Near the old yeshivah is the Chisinau ghetto, in fact the real ghetto the part of the city in which the Romanian authorities had concentrated the Jewish population during the Second World War, from 1941. A monument to memory of victims of the ghetto was erected in 1993 on Ierusalim Street, in the heart of this district. Contrary to certain cities in Europe in which the ghettos have been the subject of major rehabilitation programs, that of Chisinau, for lack of interest and especially for lack of funds – Moldova has long remained the poorest country Europe – has remained largely intact. As we walk around it, we sometimes find it hard to imagine that decades separate us from old black and white photos seen in the museum or with a distant relative. Discovering Jewish Chisinau is like getting lost and strolling through the cobbled streets of the city center where, less than a century ago, the vast majority of inhabitants were Jews and the backyard lingua franca, Yiddish. Dina Vierny, born in Bessarabia in 1919 and above all famous for having been Maillol’s muse, has collected and performed very beautiful songs from Russian prisoners, the moving melodies of which it almost seems that still resonate here, in the streets of old Kishinev.
In another register, you can also wander in this district after being impregnated with Geb mir Bessarabia, the famous Yiddish actor and singer Aaron Lebedeff, born in Gomel (current Belarus) in 1873.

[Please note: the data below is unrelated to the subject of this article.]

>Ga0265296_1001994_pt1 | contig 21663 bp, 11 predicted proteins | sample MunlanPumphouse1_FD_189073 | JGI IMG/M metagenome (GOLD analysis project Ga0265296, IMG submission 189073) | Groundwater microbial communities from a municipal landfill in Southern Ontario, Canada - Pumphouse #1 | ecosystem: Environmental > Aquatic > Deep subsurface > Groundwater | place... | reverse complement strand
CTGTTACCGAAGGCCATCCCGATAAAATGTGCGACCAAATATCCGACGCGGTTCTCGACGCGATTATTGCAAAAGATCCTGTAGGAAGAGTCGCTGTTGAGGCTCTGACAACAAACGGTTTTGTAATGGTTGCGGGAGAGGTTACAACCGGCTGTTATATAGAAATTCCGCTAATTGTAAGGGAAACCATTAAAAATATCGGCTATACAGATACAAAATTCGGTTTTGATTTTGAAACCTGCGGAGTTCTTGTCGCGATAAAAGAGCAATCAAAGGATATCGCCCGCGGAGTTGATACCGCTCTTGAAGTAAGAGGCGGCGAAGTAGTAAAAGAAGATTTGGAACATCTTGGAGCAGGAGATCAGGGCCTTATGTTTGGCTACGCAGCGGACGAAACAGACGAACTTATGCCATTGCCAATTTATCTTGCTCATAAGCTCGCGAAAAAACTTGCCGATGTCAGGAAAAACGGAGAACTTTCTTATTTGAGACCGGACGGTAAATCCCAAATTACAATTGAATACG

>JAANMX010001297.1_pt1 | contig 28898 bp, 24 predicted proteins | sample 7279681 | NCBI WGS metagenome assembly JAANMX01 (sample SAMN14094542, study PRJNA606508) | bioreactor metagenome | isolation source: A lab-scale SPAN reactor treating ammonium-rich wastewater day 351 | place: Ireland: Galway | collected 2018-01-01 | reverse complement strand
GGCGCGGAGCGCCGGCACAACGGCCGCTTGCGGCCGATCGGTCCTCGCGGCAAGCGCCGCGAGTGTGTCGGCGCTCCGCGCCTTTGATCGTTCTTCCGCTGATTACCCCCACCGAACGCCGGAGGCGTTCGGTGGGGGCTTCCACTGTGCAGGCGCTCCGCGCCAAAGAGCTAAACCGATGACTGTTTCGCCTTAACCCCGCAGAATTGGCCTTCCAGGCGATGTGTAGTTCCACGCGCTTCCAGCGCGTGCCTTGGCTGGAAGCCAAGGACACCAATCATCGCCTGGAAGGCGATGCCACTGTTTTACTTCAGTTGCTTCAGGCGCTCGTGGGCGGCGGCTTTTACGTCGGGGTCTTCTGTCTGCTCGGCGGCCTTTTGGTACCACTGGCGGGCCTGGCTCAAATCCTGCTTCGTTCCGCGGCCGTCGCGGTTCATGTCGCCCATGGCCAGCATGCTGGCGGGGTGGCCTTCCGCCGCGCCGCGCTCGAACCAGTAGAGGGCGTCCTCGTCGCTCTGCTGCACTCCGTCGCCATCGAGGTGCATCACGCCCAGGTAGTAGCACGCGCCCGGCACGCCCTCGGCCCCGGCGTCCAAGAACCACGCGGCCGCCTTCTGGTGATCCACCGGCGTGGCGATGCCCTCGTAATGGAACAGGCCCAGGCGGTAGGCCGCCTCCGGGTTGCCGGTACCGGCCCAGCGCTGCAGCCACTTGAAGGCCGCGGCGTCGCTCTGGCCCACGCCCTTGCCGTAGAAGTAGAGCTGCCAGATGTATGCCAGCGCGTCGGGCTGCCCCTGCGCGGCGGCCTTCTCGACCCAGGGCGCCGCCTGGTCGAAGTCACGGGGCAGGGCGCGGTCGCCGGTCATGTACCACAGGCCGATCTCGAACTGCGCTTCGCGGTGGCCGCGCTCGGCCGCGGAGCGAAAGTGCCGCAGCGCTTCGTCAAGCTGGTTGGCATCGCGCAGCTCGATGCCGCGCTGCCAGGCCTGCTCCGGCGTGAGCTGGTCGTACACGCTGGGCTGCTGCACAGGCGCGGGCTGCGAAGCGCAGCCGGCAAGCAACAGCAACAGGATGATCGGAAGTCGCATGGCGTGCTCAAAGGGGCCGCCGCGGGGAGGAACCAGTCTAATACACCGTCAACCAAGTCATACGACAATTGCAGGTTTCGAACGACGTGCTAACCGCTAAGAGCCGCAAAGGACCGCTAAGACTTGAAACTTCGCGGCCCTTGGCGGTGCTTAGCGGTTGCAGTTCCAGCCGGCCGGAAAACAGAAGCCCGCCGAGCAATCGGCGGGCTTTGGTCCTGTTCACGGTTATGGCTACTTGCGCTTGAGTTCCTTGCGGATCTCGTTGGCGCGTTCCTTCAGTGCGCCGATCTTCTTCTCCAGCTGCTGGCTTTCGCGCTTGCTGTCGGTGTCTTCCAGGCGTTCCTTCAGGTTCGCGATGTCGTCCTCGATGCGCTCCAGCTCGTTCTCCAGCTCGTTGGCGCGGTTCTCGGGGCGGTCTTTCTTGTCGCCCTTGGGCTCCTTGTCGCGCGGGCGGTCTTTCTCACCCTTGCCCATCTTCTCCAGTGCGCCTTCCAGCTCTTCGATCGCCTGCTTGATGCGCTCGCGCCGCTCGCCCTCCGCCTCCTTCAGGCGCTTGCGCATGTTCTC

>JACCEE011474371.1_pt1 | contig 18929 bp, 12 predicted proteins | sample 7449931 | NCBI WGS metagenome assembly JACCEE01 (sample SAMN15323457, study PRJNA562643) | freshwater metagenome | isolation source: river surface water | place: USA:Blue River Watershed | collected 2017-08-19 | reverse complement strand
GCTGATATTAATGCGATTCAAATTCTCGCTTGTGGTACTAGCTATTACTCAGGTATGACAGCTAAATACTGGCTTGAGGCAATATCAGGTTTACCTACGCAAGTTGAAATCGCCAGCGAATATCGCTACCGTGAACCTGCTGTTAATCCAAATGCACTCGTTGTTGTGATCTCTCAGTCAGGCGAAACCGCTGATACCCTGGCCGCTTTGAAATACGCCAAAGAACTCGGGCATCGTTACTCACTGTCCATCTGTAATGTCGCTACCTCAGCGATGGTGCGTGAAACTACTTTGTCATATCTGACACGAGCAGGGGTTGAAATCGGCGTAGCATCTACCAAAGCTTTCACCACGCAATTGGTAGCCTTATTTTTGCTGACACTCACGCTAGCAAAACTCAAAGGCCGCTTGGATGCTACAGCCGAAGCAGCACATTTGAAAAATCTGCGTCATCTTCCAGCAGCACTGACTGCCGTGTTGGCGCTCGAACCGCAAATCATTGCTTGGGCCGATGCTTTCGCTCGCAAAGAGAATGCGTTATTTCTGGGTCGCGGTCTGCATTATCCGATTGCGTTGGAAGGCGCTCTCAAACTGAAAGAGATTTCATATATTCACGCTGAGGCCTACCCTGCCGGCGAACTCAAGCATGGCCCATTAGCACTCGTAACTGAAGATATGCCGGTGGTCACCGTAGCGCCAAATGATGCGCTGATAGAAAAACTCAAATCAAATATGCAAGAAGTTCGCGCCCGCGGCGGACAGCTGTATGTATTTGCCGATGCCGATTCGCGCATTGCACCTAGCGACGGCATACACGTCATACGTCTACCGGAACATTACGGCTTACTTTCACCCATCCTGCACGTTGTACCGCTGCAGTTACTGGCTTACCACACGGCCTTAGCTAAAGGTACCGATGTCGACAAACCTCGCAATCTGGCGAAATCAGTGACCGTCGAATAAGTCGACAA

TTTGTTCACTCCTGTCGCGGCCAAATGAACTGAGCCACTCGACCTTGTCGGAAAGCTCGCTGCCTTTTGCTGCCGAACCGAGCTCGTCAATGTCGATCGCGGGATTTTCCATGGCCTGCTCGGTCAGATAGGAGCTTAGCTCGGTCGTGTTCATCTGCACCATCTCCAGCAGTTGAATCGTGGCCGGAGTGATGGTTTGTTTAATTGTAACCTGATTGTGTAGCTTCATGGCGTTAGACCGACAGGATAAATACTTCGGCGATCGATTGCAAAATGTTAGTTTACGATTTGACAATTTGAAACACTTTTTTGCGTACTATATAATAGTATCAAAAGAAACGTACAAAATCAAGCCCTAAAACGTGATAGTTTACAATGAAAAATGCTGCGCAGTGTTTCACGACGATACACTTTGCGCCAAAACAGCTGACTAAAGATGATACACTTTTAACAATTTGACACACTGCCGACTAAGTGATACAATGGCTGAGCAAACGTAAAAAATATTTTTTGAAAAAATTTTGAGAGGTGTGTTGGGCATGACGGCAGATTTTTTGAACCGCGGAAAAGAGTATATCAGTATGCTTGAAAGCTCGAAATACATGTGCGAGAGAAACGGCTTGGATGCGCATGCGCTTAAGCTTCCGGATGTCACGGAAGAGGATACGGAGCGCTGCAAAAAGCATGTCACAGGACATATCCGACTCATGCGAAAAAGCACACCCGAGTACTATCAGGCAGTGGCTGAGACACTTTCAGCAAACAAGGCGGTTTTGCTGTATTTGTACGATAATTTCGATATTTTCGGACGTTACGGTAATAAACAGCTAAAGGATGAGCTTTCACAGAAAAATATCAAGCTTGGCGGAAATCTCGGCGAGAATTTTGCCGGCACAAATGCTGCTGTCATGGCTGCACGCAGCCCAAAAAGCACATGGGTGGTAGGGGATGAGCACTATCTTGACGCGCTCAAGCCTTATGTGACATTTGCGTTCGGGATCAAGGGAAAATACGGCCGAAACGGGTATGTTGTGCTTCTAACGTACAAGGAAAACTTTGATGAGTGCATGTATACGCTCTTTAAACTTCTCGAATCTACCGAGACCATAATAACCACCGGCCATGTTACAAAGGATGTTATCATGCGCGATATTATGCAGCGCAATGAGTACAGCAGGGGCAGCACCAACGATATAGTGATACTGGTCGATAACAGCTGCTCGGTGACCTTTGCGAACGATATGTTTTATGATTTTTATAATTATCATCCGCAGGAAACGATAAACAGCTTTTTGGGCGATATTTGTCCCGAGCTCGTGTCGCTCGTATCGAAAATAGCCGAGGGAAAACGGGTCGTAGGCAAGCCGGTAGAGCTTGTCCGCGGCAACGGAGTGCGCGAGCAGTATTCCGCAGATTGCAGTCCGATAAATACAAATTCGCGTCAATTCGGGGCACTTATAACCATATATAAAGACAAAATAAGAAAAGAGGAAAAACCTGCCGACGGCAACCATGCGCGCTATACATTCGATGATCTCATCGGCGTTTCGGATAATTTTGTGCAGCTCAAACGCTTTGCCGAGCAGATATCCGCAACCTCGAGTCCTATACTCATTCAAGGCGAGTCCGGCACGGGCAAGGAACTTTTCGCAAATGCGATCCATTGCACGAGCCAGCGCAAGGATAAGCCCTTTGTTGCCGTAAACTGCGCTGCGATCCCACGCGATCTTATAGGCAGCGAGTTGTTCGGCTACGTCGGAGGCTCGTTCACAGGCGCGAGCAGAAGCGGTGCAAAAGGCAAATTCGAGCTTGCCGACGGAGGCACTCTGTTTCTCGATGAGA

Not far from Ierusalem Street, is on Diorditsa Street, the building of the former Lemnaria Synagogue (lumberjack synagogue, a wood market existed not far from the synagogue), an imposing four-storey building built in 1835. Nationalized during the Soviet period, it was returned to the community in 2005, fully rehabilitated and now houses the Jewish cultural center Kedem, offering many activities. Do not hesitate to go inside and ask for the program, you will surely have the chance to attend a play in Yiddish or a concert of klezmer music. In the basement, the recently reorganized Jewish Museum of Chisinau offers a bright and comprehensive panorama of the Jewish history of Moldova in all its dimensions and is of great interest not to be dedicated solely to the history of the 1903 pogrom and of the Shoah. The cultural center can also be of great help to you if you are looking for family archives, places where your ancestors lived or cemeteries where they would be buried.
In front of the cultural center, you can visit the Jewish library of Chisinau, with a collection of tens of thousands of works in Yiddish, Russian and Romanian but also in French, English and German, and including the entrance is decorated with a plaque in memory of the Moldovan Yiddish-speaking writer Yechiel Shraibman.